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Chef Axel Fine Catering

7097 University Avenue, La Mesa

People often ask me, "Where should I go for a gala brunch that doesn't cost a fortune?" I mumble, "Aaagh, I don't do mornings." And when they ask where to get good home-style German food, the response might be, "Uhh, wangle a dinner invitation?" Now, Chef Axel European Bistro provides a practical answer to both questions.

The Lynnester and Samurai Jim had reported glowingly on Chef Axel's brunches, so a few Sundays later I dragged myself out of bed at some ungodly hour for the trek to La Mesa. (The restaurant is about seven minutes from downtown on 94; take the Massachusetts Avenue exit.)

Before chef Axel took over the restaurant, it was another German eatery, Old Country Restaurant, with good food but cluttered cuckoo-

clock-cozy ambience, with German waitresses in low-cut, push-up dirndl dresses tiptoeing around a deli counter that bisected the room, and shelves of specialty foods imported from the Heimland. You wouldn't recognize it now. It's spare and modern, with well-spaced unclothed tables, white walls hung with modern paintings by German artist Alex Gockel, and miniature planters growing what looks like grass. The deli counter has been pushed to the back wall, and those one-time shelves stacked with instant spaetzle mixes have been banished. The effervescent waiter doesn't wear a dirndl -- the Bavarian costume party is so over.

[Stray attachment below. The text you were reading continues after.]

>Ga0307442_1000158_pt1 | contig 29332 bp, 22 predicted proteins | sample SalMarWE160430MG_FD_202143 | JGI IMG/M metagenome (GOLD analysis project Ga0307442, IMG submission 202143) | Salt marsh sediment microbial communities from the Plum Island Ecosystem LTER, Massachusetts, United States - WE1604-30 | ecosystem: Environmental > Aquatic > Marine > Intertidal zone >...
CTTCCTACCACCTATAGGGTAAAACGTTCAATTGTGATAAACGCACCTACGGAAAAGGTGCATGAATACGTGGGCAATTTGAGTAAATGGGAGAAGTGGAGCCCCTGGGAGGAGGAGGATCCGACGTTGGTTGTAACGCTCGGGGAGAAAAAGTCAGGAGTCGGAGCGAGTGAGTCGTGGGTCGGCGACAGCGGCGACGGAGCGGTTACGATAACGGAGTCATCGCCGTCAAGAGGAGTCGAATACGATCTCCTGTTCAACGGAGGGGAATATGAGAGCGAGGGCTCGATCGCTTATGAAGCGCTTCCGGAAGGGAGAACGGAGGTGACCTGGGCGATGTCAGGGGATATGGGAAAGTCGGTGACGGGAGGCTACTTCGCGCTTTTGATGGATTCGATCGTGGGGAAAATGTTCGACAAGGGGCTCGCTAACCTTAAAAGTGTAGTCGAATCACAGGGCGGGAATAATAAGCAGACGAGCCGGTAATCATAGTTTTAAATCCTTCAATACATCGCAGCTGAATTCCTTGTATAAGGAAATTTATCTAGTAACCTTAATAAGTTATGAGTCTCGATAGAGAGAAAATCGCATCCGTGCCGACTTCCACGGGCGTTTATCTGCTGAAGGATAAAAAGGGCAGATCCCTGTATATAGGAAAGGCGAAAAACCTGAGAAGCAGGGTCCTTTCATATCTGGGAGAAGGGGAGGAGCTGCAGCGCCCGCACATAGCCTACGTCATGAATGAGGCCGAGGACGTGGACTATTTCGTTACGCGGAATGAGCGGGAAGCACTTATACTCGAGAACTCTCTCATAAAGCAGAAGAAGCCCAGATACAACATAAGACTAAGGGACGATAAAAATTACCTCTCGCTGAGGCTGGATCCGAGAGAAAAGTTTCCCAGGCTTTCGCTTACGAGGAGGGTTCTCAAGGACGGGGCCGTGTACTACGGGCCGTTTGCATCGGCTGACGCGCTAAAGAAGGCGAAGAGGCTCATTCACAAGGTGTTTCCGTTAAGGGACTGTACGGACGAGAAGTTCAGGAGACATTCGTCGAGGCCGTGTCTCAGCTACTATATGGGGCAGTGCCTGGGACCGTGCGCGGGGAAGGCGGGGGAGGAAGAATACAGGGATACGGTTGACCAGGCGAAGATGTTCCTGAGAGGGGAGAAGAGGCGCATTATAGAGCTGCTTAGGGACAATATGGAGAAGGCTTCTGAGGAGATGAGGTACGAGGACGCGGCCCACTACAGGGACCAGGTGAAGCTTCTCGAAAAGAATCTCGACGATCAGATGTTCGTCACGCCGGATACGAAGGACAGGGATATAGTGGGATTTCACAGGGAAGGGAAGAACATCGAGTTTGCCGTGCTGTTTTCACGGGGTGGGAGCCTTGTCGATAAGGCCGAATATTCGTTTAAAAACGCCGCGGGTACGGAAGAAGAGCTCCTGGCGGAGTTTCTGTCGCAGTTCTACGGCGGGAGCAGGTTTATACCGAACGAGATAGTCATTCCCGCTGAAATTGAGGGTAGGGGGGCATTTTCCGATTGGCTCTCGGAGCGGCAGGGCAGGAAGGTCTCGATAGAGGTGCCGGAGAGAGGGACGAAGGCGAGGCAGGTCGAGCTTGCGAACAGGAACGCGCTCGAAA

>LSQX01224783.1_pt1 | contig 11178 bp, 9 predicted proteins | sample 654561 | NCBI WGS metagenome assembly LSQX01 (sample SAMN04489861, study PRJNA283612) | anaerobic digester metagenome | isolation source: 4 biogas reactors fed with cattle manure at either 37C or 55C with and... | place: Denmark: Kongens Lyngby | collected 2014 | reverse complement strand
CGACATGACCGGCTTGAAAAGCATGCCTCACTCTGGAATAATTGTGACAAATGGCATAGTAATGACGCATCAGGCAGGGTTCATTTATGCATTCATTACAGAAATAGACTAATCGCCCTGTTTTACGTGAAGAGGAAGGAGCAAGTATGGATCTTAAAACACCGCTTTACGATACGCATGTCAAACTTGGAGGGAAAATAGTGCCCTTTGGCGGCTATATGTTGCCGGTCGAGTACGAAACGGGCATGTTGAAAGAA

The hostess (and chef's wife), Helen, greeted Lynne like an old friend. "It's good that you reserved," she said. "Last Sunday, we were so full we had to turn away 28 people!" The brunch is an all-you-can-eat buffet, offering a wide selection of European noshes (many of them from the dinner menu) -- but no regular American breakfast foods, so don't expect eggs, waffles, hotcakes, et al.

Once you're settled, the waiter (a sometime chef named Rhys, pronounced "Reese") brings beverages -- coffee, tea, champagne, mimosas, and/or straight OJ. The champagne isn't expensive, but it's quite drinkable -- certainly better than the plonk sipped at gallery openings.

One central table holds a heated soup tureen and salads, while chafing dishes for hot entrées and sides occupy another table by the window, with desserts in a corner.

The soup, served hot, is a beautiful, creamy potato soup with diced spuds, sliced carrots, and bits of Danish bacon, to which you can add croutons, if you like. It's simultaneously hearty and refined. Try it, and then try to resist filling up on it -- there's plenty more to sample. From the salads, don't miss the cucumber and dill mixture, a refreshing complement to the heavier entrées. You'll also find potato salad (Lynne's favorite); mixed greens flecked with feta cheese in a sweet vinaigrette; slices of pale winter tomatoes topped with fresh mozzarella and herbs, and a cold-cut plate that includes German prosciutto (which pairs neatly with the tomato-cheese combo). The sliced breads run to substantial, full-flavored selections like German rye. If you want to make yourself a deli sandwich, the mustards, both grainy and smooth, are over on the hot-dish table.

The covered chafing dishes hold two trays apiece, each with a different item. Some of the contents survive the constant low heat better than others. To my surprise, the schnitzel (pan-fried pork cutlets) not only survived but triumphed -- perhaps because they get snapped up so quickly, they're constantly replaced with fresh batches. The meat was tender and moist, the breading savory, topped with slim slices of lemon. I've never been a great schnitzel fan, but given such an expert version, I began to develop a taste for it.